Read: The probable outcomes of Trump’s diagnosis
Trump’s silence and the rapidly changing descriptions of his condition only underscore his sudden absence from view. The president has made himself such a consistent presence in American lives, tweeting through every controversy, at all hours, and never missing a chance to weigh in—that the roughly 14 hours of silence (as of this writing) feel monumental. (When Trump went 46 hours without a tweet in June 2017, it made headlines; his posting frequency has actually increased since then.)
Even when Trump is in his personal quarters, he tends to tweet incessantly. He seldom sleeps for long. Many reports have said he likes to sit in bed watching TV and tweeting. If the president is on bed rest, he isn’t using it on his normal pastime.
The silence is all the more remarkable because Trump so values the appearance of vigor. At several moments in the past year, the president has appeared physically shaky—struggling to drink out of a glass, or to descend a ramp—at times when he is, ostensibly, healthy. Trump has bristled at any questions about his health, in part because he has invested a great deal of effort in spreading the message that his opponent, Democrat Joe Biden, is not fit enough to hold the office. (Voters seem to have largely rejected that message.)
David A. Graham: Trump’s denial has now produced what he feared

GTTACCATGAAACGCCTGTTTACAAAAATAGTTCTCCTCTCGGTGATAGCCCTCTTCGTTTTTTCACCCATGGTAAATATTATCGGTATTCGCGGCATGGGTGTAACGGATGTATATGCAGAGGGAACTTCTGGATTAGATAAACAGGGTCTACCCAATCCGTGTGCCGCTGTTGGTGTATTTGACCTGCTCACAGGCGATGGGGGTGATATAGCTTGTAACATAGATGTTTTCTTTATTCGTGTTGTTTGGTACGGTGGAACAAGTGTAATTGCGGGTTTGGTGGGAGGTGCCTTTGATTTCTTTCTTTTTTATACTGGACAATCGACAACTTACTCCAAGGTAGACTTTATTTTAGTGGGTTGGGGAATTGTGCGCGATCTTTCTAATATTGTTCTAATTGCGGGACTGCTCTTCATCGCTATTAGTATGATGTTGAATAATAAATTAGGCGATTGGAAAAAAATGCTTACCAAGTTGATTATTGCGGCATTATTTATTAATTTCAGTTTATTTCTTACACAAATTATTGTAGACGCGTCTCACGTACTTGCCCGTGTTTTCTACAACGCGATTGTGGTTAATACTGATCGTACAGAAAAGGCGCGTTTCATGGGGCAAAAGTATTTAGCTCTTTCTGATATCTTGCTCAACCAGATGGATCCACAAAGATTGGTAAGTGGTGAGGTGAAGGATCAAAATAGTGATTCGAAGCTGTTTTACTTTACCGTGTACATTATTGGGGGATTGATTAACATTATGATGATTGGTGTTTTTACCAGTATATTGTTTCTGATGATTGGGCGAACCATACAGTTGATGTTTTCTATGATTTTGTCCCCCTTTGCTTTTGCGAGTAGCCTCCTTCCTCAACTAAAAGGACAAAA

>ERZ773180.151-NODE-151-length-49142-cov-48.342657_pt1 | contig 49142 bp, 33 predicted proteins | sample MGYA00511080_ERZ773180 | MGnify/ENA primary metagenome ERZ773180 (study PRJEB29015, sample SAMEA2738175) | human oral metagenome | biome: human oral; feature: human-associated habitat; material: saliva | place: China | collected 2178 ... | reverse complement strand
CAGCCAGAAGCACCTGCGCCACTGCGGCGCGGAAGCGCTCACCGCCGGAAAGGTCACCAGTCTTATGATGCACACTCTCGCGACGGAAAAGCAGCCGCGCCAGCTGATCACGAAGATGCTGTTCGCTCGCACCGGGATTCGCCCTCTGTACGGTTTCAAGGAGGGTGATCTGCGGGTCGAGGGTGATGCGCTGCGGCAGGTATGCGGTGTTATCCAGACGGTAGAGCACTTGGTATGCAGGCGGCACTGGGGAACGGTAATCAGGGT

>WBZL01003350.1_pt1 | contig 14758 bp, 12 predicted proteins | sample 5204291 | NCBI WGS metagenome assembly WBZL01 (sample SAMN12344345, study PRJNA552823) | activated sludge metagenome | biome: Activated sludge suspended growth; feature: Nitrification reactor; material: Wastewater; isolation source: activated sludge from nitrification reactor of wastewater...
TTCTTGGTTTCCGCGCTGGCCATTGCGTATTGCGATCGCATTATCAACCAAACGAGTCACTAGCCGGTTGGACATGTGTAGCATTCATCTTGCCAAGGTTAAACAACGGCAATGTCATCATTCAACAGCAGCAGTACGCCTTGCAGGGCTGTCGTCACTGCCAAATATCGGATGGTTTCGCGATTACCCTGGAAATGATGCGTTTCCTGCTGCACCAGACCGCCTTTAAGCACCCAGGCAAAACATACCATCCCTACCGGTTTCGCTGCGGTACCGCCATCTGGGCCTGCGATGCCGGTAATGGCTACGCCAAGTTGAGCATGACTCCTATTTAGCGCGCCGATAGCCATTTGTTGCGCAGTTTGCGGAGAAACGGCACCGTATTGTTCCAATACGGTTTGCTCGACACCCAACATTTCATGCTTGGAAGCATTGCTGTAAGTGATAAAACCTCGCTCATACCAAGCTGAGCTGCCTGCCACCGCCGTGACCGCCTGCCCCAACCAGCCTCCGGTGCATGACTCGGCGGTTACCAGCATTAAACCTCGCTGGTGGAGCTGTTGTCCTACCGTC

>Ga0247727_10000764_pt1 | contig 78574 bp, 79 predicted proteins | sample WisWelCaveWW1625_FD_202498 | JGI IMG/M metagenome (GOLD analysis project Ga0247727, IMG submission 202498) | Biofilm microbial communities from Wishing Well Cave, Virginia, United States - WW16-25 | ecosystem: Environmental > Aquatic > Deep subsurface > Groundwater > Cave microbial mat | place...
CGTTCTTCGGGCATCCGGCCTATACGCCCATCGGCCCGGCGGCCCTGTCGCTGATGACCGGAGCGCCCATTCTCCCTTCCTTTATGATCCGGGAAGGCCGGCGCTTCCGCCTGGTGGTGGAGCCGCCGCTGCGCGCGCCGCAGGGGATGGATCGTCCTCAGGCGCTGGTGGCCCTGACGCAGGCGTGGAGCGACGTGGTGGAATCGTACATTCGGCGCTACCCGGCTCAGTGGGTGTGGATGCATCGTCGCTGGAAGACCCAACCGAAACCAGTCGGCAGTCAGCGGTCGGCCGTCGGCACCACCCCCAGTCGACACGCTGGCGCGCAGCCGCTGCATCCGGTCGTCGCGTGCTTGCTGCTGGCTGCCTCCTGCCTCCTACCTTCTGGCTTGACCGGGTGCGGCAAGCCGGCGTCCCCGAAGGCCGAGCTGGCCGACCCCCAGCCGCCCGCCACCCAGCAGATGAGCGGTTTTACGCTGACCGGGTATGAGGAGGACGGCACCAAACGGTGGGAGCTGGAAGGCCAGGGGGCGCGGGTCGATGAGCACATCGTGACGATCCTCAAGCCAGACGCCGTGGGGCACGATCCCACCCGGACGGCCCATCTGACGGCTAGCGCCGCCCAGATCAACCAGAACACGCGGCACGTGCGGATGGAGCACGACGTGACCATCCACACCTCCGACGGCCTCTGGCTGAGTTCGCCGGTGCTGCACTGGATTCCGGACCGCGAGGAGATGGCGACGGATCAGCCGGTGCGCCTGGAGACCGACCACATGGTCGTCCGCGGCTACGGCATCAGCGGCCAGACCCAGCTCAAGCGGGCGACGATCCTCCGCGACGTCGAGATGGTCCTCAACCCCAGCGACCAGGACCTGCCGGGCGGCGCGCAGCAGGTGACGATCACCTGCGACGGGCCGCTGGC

Trump also has a long history of issuing dubious claims about his health. As my colleague James Hamblin writes, the president has released next to no substantive information about his health. In November 2019, he made a sudden and still-unexplained trip to Walter Reed National Military Medical Center. A recent book by the New York Times reporter Michael Schmidt stated that Pence was told to be on standby to assume the powers of the president. (In response, Trump denied having a series of ministrokes—a claim Schmidt had not made, which only drew attention to the possibility.)
During the 2016 campaign, Trump released a letter from a doctor assessing his health that would have made the North Korean news agencies blush. The doctor who signed it later said that Trump had dictated the letter himself. In 2018, Trump’s physical listed his height as an inch taller than the year before, a number that combined with listed weight to place him just below the threshold for obesity.* An announcement of the results by Ronny Jackson, a Navy officer and the White House physician, was so over-the-top that it raised new questions about how true it could be.
Jackson has since left that role (after a failed nomination as the secretary of veterans affairs and allegations of questionable conduct), and is now almost certain to enter the House as a Republican from Texas next year. Apparently without reexamining Trump, Jackson tweeted that the president was “asympto[ma]tic” and “has NO comorbidities.” News reports swiftly cast doubt on the first claim, and the second appears at odds with the public record.